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Here’s how I think Thursday will break down in terms of rain risk. People are asking why change the Pops concert in Boston, and the answer is that Thursday is the lesser of two evils (and Saturday was not an option for the performers). While there is still a risk of scattered showers & storms on Thursday, it’s not expected to be a solid shield of downpours. However, that situation may unfold Thursday afternoon/evening across western New England and perhaps even bleed into central Mass. So there will still be many July 3rd celebrations impacted by the weather in a very warm and humid environment. Not a whole lot changes in the setup on Thursday compared to what we saw today, except that the front focusing all this moisture moves a little farther east. If you’re not seeing rain, expect an extremely sticky day with dew points in the 70s and temps well into the 80s! So bring water and rain gear if you’re headed toward the Boston esplanade.

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Then we get to Friday, and here’s where the setup changes a little. A jet max will be moving in from the west, while Arthur moves a little farther north as a stronger storm and the cold front focusing its moisture jogs just a little farther east. All told – what that means for us is that the heavy rain potential will go up.

jet The Holiday & Arthur   A Hurricane Approaches

Above is the main reason I’m pessimistic about Friday. We’ll be smack dab in the right-entrance region of the jet stream, which is a place where air ‘diverges’ aloft. In essence, this helps to force air to rise and vents it out as it does so. Considering we’ll have plenty of moisture available from Arthur to the south, this should help generate a pretty good shield of tropical downpours. These may start up in the morning, but should really get going heading past midday and into the evening. As it stands with the current track, the highest chance of heavy rain will be eastern Massachusetts, in particular from I-495 eastward. I don’t have a lot of optimism that 4th of July plans are going to go on without issue Friday evening. Wish I could say the opposite, but unless something significant changes with the track I’m not sure I see a way out of it.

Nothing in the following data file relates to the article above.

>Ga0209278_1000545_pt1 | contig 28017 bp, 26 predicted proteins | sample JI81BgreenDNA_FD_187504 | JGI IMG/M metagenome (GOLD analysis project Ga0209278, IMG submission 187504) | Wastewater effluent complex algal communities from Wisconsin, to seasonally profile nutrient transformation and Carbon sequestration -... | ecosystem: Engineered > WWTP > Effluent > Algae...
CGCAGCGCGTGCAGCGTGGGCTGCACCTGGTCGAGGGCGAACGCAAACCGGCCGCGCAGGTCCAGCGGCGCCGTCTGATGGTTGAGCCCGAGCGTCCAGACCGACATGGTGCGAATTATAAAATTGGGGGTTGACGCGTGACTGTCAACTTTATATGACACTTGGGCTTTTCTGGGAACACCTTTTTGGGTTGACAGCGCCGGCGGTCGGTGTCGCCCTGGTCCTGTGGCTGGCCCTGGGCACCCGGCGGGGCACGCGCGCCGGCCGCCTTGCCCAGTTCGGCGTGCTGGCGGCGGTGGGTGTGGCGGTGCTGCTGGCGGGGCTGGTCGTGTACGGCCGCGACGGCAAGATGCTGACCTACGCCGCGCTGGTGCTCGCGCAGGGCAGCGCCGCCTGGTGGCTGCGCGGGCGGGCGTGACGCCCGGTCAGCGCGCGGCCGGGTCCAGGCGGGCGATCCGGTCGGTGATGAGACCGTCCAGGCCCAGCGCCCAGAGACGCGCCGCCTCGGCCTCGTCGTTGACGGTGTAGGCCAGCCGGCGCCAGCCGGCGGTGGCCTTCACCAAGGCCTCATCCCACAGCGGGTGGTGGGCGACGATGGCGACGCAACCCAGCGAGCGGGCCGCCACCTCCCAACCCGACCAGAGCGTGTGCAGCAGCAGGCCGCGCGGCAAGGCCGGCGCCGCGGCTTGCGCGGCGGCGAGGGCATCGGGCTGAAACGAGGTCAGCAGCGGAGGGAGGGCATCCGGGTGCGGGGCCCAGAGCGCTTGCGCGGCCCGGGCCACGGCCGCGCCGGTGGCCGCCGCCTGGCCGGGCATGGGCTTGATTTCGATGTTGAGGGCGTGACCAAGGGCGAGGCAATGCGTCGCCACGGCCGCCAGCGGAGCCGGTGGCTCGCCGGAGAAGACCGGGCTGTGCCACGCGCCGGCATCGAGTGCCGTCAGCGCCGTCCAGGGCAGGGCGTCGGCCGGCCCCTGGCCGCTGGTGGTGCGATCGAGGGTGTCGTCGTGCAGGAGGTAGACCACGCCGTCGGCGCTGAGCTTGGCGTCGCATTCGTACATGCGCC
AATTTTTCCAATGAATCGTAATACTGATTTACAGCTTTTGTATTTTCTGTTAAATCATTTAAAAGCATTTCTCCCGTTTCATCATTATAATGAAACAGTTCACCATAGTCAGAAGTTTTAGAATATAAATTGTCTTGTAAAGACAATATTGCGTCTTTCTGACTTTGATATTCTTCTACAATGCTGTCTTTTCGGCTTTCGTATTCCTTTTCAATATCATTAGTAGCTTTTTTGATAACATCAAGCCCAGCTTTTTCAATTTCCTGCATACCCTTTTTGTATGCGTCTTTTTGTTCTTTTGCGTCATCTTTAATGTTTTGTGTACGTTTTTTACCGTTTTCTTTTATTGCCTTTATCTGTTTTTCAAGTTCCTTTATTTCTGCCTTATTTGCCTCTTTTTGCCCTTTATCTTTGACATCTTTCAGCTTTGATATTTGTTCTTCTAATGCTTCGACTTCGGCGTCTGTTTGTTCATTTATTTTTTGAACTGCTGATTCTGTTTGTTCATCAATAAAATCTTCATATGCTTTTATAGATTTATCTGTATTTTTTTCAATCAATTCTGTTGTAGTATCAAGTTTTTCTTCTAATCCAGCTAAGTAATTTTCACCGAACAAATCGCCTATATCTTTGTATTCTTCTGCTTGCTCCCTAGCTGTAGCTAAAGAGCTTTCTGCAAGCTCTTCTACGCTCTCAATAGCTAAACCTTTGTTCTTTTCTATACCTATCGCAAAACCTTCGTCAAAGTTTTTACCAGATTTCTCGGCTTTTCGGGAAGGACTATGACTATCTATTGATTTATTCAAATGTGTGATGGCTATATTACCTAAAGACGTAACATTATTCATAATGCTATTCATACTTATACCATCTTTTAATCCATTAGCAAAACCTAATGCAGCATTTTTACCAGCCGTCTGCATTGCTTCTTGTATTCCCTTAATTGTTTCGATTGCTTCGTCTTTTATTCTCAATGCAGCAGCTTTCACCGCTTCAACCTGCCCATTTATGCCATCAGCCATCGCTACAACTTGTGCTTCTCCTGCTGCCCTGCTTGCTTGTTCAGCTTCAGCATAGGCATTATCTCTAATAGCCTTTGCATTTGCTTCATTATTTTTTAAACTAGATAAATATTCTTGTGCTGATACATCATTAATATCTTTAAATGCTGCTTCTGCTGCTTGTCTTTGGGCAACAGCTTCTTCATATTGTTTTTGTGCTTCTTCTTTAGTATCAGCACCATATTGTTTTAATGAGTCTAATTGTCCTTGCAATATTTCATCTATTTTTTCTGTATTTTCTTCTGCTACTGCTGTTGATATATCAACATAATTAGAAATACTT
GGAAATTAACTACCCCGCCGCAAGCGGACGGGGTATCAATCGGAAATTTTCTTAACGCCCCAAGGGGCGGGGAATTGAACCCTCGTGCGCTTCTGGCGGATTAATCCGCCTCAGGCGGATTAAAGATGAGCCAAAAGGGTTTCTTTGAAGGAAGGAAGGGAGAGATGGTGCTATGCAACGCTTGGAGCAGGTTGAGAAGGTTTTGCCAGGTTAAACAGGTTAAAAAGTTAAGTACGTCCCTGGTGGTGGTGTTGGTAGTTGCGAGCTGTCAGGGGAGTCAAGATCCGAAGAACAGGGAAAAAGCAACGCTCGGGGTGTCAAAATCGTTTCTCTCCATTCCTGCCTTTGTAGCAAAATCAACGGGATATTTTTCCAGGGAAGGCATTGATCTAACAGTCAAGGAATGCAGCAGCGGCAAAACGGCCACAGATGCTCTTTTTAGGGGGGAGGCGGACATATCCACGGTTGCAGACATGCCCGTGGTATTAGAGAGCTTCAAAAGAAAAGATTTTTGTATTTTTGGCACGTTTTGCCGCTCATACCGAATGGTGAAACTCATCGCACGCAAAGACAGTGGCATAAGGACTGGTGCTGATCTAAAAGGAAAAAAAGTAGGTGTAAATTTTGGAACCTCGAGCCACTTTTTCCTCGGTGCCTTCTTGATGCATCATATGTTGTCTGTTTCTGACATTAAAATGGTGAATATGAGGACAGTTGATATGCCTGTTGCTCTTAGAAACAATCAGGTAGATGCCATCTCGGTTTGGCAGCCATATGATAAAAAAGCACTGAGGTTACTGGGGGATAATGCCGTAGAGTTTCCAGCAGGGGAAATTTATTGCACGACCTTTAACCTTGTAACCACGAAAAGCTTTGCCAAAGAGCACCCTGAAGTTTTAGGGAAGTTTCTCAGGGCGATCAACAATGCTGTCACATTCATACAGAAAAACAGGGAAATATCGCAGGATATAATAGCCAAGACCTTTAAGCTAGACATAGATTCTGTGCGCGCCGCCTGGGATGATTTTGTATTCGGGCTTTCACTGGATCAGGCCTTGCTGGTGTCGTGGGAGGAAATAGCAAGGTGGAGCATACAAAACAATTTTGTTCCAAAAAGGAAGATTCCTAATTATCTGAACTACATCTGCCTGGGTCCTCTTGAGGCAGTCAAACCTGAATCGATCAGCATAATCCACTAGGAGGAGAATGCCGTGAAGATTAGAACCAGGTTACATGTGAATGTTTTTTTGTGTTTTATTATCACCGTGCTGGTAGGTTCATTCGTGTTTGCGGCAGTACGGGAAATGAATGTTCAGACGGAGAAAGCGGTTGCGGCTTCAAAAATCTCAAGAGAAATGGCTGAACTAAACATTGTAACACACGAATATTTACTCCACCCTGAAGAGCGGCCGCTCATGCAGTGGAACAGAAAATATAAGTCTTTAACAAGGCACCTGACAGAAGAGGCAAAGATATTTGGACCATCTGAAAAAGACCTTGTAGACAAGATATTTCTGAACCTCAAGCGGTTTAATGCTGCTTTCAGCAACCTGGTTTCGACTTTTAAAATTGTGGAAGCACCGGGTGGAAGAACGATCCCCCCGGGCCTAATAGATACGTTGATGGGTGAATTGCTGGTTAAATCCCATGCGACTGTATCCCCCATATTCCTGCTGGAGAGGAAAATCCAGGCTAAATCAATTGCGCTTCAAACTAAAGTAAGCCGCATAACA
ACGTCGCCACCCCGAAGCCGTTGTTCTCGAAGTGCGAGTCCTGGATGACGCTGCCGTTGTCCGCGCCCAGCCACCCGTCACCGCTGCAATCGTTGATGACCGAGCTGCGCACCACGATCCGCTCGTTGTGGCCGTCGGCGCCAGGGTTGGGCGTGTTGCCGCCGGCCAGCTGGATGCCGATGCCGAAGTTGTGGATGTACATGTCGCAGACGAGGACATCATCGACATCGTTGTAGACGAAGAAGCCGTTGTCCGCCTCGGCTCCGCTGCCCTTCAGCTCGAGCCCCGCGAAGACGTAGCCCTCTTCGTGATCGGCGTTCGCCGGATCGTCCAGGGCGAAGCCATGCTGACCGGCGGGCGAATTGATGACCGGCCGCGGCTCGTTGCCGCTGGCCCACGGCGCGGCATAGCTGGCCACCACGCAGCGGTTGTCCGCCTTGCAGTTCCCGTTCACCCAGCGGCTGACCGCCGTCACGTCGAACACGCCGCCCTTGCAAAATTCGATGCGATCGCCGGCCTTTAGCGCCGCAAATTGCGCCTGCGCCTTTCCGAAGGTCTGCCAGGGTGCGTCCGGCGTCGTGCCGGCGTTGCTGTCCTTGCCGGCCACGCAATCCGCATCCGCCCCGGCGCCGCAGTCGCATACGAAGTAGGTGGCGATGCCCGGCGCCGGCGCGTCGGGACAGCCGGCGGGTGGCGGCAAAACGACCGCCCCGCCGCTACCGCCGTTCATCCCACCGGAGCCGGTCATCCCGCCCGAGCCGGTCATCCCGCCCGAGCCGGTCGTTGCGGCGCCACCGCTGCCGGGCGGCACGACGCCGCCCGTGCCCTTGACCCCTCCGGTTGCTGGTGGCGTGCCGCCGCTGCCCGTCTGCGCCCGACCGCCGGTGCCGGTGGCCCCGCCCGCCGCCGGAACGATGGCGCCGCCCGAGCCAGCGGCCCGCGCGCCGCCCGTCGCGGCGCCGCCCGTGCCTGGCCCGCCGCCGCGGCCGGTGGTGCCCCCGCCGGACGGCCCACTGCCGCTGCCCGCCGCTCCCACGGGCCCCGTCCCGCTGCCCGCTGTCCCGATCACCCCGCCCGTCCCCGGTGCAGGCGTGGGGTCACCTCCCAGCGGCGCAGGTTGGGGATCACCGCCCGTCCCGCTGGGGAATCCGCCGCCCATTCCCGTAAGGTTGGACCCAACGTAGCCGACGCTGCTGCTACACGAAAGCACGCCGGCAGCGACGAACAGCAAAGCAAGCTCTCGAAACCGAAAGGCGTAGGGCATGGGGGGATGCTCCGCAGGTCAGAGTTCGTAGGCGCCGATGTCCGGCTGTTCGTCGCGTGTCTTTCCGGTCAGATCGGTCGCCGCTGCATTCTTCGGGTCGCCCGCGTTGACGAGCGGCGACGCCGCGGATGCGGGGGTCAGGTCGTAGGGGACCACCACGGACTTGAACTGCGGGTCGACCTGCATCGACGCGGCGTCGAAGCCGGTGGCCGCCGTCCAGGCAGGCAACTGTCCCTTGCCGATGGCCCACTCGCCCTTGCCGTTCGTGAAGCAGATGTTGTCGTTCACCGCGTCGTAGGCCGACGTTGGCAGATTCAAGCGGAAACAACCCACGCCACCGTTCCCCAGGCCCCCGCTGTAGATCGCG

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This is an early estimate of rain totals, and if the heavy rain I think is going to develop comes to fruition, we’ll probably have some localized flash flooding concerns in far eastern Massachusetts Friday evening and night. There’s a pretty decent chance parts of the Cape/Islands could see 2-4″ of rain, and there’s definitely a shot at 4″+. Tropical rain bands can deliver a lot in a short amount of time, and I think we’ll need to keep our eye out for those kinds of totals.

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GFDL model for 2am Saturday morning. Courtesy: WeatherBell

As for wind, right now I don’t think it’ll be a big issue for us. Above is the latest GFDL model, showing the strongest core of winds staying offshore. Like I mentioned above, there’s always some inherent uncertainty with these beasts and a track farther west could be a game changer. What I’m going with now is a good likelihood of tropical storm force winds briefly hitting Nantucket and the Outer Cape Friday night into early Saturday morning. Most gusts should stay under 55mph, and with winds like that we wouldn’t expect much, if any, damage. Will monitor this for any possible changes.

So in short, Arthur for us is more about rainfall and putting a damper on holiday plans than wind or surge. Every storm is different in what it brings to the table. I think the most impact we’ll see is from flash flooding and some difficult travel on Friday into early Saturday morning. There may be some flight delays and cancellations, especially considering it’s an East Coast storm and there’s always a trickle down effect from what’s happening elsewhere. But the good news is that it will depart with the final rain bands exiting by early Saturday morning, and we’re on to a great looking weekend. Saturday should be in the 70s to near 80 with a gusty breeze and bright skies. Sunday will be in the 80s with low humidity and a frisky westerly breeze. Overall we’ll have 2/3 great days for the 4th of July holiday weekend – just watch out for rip currents at the beach!

mar23TORMHEADS2

On Thursday,